Shoppers are heeding the NSW government's pleas to wear masks in crowded areas, as another four COVID-19 cases were confirmed in Wagga yesterday.
Masks are not yet mandatory in NSW shops, however the state government is "strongly recommending" they be worn in enclosed public spaces such as grocers, buses, and churches.
Kooringal Pharmacy's Justin Smith has already seen a surge in mask sales following another round of outbreaks in Victoria.
The pharmacy had ordered a shipment of 11,000 masks and were already running low on Monday, as customers scramble to stock up on supplies.
Mr Smith said it was good to see Wagga taking a more cautious approach, given the situation unfolding at the border in Albury.
"I think it's a good idea to be on the front foot rather than retrospectively trying to chase our tail," Mr Smith said.
"It's better to be proactive about it, and it doesn't seem like a difficult ask."
Mr Smith said many people use masks incorrectly, and he is urging people to remember to not touch their masks while wearing it and to learn the proper guidelines to truly stay insulated.
He is also reminding people to avoid touching money where possible and to sanitise after touching public surfaces.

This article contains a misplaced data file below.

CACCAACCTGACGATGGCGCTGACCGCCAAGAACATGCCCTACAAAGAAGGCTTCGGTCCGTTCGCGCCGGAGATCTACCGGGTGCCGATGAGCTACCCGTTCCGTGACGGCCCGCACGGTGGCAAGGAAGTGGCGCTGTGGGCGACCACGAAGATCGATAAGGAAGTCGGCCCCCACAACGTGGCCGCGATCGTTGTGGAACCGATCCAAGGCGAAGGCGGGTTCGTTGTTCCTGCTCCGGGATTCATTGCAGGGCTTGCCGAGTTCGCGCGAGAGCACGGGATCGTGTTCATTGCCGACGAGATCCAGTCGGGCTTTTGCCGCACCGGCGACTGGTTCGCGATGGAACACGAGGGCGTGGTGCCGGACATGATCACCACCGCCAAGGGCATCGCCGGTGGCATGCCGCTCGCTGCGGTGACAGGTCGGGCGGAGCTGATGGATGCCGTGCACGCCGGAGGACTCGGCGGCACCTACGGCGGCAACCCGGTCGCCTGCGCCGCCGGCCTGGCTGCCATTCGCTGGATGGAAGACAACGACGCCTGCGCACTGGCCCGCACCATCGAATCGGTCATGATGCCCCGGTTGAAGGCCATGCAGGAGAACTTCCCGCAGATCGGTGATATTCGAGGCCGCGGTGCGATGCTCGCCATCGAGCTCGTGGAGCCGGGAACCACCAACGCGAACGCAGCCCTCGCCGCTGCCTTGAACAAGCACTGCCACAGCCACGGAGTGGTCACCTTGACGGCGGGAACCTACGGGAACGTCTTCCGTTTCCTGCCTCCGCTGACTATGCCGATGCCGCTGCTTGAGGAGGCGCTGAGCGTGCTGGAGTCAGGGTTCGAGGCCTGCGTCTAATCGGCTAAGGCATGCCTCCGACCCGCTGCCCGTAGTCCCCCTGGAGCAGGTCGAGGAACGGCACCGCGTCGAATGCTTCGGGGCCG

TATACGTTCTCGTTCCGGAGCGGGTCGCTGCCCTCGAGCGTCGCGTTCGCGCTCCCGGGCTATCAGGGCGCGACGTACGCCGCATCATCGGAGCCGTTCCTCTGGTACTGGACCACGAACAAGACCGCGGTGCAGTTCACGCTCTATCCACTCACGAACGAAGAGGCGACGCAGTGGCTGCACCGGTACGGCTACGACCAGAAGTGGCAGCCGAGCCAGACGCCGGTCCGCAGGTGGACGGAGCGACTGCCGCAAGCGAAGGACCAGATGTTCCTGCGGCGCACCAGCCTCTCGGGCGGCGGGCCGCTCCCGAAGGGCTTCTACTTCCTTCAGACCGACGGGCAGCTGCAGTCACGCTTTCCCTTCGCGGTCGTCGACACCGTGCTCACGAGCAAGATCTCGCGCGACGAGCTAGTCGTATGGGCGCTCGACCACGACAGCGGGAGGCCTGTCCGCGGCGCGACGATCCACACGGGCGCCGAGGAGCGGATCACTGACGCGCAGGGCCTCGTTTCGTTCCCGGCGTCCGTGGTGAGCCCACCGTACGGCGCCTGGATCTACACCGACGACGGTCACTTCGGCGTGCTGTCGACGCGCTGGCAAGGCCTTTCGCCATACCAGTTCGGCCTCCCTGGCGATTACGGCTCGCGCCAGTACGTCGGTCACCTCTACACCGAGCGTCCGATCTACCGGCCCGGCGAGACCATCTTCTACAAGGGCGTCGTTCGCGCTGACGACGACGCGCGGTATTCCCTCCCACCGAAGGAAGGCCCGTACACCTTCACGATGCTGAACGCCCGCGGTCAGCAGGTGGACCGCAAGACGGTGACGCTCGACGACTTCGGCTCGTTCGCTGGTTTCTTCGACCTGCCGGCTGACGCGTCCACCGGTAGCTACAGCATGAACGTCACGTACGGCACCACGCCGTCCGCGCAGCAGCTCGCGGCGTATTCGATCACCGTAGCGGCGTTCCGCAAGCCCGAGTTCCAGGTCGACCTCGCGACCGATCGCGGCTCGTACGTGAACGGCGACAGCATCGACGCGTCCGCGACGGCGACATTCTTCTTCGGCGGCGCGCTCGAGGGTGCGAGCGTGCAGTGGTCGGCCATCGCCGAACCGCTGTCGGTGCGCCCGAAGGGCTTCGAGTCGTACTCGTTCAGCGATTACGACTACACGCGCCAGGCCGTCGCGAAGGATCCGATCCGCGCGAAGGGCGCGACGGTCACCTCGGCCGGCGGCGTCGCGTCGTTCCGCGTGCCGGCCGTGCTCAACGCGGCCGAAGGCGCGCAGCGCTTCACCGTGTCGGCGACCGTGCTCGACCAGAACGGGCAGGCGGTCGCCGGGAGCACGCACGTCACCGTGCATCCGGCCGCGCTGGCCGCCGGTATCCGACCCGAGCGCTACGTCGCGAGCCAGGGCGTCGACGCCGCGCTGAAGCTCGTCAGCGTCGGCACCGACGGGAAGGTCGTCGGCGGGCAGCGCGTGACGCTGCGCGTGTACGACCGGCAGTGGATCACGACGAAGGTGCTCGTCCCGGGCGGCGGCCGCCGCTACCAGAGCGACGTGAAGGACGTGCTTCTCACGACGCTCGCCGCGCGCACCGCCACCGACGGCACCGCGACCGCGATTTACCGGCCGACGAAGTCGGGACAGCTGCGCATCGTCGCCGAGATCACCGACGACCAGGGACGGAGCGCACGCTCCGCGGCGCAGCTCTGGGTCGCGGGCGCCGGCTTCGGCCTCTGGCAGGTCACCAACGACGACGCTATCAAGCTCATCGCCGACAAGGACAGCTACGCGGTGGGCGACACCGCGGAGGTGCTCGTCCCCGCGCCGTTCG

Several of the larger shopping centres are also asking their customers to wear masks while inside the store, including Woolworths, Coles, and Aldi.
Bunnings manager Geoff Smith has got all of his staff wearing masks, and he said he was pleased to see more shoppers also masking up while inside the warehouse.
"I've noticed a lot more shoppers wearing them in as opposed to last week, which is a positive sign that we're all in this together and trying to get this nuisance out of the road," Mr Smith said.
"Not many of us can afford to take the time off - I know some other people who are out of jobs and out of money, so the longer we can keep the business open the better it is for the team members as well."
His hopes were echoed by Wagga Business Chamber president Rhyley Hunter, who said he was keen to limit the spread so that local businesses could keep their doors open.
"We want to make sure the public are safe, and we don't want to go into lockdown so any measures that can stop the spread should be welcomed," Mr Hunter said.
"We realise it is a person choice and no one's being actively forced to wear a mask, but we want people to be safe, and we want Wagga businesses to remain open."
Further guidelines on how to wear masks can be found on the NSW Health website.